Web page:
Judges have already denied Trump’s magic wand of declassification

Can a President “think” a document declassified? Can he “tweet” a document declassified?

One of the main excuses Trump and his partisans have offered for his troubles in the Mar-a-Lago investigation is that he had already declassified all documents that were recovered by the FBI—by simply decreeing them so, by waving a magic wand, as it were.

No harm, no foul, right?

It turns out that this is not how it works—and judges have repeatedly ruled on this point during Trump’s term. A President’s order to declassify a document is not “self-executing”, they have said; you still need to follow the relevant agencies’ processes before a document is considered declassified. But it isn’t only judges. In all these cases, members of Trump’s own administration came forward to clarify that Trump did not really mean to declassify documents even though some have interpreted his statements that way.

To be clear, since none of the statutes listed in the warrant turn on whether the documents were classified, their classification status is a side issue anyway. And even if the documents had been declassified, they are still US government property that belong at the Archives, not at a former government employee’s private golf resort. Further, if indeed Trump had declassified these records before he walked out the door, the sheer recklessness of exposing these national security “crown jewels” would have been a massive scandal on its own.

But leave aside those objections. Honing in on just whether Trump actually did declassify these documents before he left the White House—what are we to make of these claims?

Evolution of the claim

The first time we heard such a claim was on May 5, 2022. Ex-Trump staffer Kash Patel claimed to Breitbart News that despite what the Archives had publicly said about the documents found at Mar-a-Lago having classified markings, the documents were, in fact, declassified. He claimed that just before Trump left office, he had declassified “whole sets of documents” but the White House Counsel’s office had failed to remove the markings. Regardless, in spirit, as it were, the documents had been declassified. Still, he refused to name them, for fear that he would be blamed for revealing classified info.

On Jun 22, 2022, he continued this double-speak of simultaneously claiming that Trump had already declassified the documents, and also that they still needed to be declassified. He went on a Christian show called His Glory to announce that he had been appointed Trump’s representative to NARA (hat tip: Gal Suburban); on that basis, he was going to “march down there” and identify all documents “they” had blocked from being declassified, because Trump had already declassified them.

This time, he did describe the sort of documents that were at issue: primarily the set that he has been trying to expose since 2017, when he was a Devin Nunes staffer—documents related to the investigation into the Trump campaign’s links with Russia, that Trump has dubbed “RussiaGate”.

Then his claims got more expansive. On August 14, he went on Maria Bartiromo’s show (hat tip Acyn) and said that since the President is the unilateral authority over classification, he can “literally stand over a set of documents and say that these are declassified immediately”.

He referred to two times Trump had waved such a magic wand: a Trump tweet from October 6, 2020, where he says, “I have fully authorized the total Declassification of any & all documents pertaining to the single greatest political CRIME in American History, the Russia Hoax,” and, a Trump memo from January 19, 2021, where he declares he is declassifying a binder of Crossfire Hurricane documents (minus redactions).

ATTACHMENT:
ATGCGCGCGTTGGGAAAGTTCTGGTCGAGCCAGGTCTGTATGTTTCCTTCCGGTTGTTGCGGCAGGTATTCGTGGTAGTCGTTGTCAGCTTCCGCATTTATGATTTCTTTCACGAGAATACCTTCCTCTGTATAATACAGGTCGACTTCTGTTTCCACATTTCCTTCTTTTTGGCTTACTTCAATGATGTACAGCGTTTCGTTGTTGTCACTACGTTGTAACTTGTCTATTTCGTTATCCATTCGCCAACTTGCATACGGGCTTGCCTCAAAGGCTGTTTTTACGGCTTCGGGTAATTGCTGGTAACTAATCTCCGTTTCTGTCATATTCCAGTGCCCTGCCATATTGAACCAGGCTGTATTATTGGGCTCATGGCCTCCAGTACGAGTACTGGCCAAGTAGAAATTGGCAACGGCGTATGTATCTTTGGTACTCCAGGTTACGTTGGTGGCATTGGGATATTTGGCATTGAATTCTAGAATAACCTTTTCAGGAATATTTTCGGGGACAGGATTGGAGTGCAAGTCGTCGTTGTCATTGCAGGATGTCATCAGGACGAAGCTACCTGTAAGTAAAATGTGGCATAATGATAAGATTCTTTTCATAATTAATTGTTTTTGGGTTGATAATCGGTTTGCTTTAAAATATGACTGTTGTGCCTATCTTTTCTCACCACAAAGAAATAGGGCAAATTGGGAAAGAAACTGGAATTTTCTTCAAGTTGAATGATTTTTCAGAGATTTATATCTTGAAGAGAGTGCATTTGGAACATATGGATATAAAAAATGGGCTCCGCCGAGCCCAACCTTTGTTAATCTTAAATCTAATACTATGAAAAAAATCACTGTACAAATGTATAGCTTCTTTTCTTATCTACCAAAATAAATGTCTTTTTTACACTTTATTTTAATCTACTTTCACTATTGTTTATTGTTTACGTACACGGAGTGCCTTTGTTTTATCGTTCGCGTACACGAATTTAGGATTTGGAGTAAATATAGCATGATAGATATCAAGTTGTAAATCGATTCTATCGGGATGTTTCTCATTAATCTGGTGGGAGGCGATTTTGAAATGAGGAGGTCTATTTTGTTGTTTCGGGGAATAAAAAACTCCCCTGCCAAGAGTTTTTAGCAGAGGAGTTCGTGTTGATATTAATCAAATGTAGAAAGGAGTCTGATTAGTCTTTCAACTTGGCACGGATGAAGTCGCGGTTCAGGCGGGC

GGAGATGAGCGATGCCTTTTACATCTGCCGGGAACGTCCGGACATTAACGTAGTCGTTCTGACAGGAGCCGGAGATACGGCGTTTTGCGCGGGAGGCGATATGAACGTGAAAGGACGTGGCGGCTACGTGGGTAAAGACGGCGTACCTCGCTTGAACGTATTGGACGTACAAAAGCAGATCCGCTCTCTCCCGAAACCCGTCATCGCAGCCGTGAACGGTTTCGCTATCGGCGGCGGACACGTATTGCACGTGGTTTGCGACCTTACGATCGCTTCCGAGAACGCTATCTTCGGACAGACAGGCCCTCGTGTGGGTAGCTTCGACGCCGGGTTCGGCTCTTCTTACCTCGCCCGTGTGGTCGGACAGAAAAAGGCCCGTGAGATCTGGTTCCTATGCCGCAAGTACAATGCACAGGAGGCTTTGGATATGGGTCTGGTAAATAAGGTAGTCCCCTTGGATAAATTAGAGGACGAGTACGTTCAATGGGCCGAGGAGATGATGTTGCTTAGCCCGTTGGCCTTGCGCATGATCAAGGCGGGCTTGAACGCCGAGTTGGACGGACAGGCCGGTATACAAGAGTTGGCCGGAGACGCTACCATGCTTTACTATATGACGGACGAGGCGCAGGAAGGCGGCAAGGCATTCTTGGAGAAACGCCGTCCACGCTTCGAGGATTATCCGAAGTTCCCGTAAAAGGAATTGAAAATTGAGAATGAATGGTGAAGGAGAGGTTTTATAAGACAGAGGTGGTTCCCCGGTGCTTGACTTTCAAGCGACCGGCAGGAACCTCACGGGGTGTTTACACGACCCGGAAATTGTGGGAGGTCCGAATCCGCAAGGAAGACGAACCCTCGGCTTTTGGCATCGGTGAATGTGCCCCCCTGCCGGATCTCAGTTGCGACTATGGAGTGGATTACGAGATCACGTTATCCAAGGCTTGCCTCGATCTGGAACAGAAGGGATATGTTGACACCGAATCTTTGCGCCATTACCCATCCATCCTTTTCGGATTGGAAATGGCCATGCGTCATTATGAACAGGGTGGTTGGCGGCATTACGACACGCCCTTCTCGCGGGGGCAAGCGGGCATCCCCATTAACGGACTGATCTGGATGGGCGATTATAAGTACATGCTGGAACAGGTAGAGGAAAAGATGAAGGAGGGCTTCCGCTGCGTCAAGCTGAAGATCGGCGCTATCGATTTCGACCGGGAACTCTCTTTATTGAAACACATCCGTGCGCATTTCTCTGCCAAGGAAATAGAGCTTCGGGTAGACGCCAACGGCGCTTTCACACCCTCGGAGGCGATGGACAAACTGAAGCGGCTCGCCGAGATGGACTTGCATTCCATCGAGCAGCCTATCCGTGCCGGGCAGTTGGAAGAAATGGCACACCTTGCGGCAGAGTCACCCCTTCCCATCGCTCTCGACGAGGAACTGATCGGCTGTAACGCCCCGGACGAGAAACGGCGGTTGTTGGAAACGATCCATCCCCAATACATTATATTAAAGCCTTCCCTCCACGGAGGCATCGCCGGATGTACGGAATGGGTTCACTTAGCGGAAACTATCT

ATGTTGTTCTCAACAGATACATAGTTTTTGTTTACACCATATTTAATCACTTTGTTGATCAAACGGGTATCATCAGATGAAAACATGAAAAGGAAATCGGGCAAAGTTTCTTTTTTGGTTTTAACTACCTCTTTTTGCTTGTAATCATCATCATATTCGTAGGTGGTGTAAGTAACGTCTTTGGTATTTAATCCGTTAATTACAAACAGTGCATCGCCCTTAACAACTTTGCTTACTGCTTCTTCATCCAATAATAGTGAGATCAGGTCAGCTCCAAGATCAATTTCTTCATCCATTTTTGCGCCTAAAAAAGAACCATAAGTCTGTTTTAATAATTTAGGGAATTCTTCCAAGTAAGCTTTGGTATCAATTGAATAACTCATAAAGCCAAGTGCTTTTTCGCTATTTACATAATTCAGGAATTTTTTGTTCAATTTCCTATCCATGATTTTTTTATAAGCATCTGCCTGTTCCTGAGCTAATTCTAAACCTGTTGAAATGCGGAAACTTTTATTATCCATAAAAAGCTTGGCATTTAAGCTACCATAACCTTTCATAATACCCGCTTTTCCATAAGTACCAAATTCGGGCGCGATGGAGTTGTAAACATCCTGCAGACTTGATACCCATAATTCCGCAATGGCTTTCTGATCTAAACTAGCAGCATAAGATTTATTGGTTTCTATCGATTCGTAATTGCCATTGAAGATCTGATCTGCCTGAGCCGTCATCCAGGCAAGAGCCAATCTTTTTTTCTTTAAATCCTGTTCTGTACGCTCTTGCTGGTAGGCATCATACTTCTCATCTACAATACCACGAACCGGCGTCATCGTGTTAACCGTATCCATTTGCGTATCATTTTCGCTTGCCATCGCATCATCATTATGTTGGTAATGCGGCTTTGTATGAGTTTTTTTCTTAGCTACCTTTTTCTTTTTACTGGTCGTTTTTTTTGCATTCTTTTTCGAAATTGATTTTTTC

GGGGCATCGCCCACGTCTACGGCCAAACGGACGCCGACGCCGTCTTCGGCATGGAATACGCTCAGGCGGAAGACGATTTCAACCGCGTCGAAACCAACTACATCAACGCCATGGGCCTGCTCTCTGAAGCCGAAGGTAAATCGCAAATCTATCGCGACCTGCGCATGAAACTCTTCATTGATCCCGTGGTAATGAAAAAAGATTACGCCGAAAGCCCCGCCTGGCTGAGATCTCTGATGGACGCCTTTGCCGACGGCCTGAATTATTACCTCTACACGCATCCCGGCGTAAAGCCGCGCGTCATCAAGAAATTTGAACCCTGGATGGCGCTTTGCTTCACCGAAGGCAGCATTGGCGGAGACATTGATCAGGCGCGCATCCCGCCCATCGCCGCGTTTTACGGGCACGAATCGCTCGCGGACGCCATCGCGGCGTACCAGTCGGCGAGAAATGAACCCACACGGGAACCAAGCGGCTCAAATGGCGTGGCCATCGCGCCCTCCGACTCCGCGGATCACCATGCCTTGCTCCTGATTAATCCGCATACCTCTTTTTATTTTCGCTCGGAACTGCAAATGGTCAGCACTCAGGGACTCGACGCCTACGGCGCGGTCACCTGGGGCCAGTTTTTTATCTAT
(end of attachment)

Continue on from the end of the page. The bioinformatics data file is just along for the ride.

On July 19 and July 20, Mark Meadows and Tom Fitton (hat tip: Gal Suburban) made back-to-back appearances on John Solomon’s show. In his last days in office, they said, Trump had demanded a sweeping declassification of documents pertaining to the Russia investigation. However, DOJ had flinched due to privacy concerns, so were asked to make redactions. Up until the end of his term, they had not acted on the order. That sounds like the declassification did not actually happen, hence, is irrelevant: however, Meadows claims, at minute 1:10, that in fact, just by virtue of Trump issuing the command, the documents were instantly declassified.

Meadows was referencing the same Trump memo of January 19 that Kash Patel referenced, regarding the declassification of a binder of documents pertaining to the Russia investigation (nicknamed Crossfire Hurricane). In it, Trump says that he accepts the redactions that the FBI wants to make, but the rest of the material is “hereby declassified”. As we know, neither the FBI nor DOJ went on to make any such redactions.

On August 8, Mar-a-Lago was searched, and a further 27 boxes recovered.

A few days later, on August 12, John Solomon read a statement from Trump (hat tip: Acyn) that made the most sweeping version of the declassified claim: it said that Trump had a standing order that all documents that he took home were deemed to be declassified. Experts have called this claim “preposterous“. Indeed, absolutely no record of such a sweeping standing order has been found: neither a memo, nor a tweet, nor even any staffer who remembers any such order.

Trump’s legal team have made their own version of this argument by pointing at a President’s absolute authority to declassify documents. On May 25, Trump attorney Evan Corcoran offered this as a defense in a letter to DOJ. Up until August 26, his lawyer Alina Habba was still pointing to a President’s theoretical ability to declassify documents as a sort of defense.

However, what the legal team has not claimed is that he actually did declassify any of the documents that were found at Mar-a-Lago. In DOJ’s August 30 response to their request for a special master, they make a special note of that: neither in January, when 15 boxes were returned, nor in June when a “sheaf” of documents were returned, nor at the time of the August 8 search, have the attorneys ever mentioned that any of these particular documents were declassified.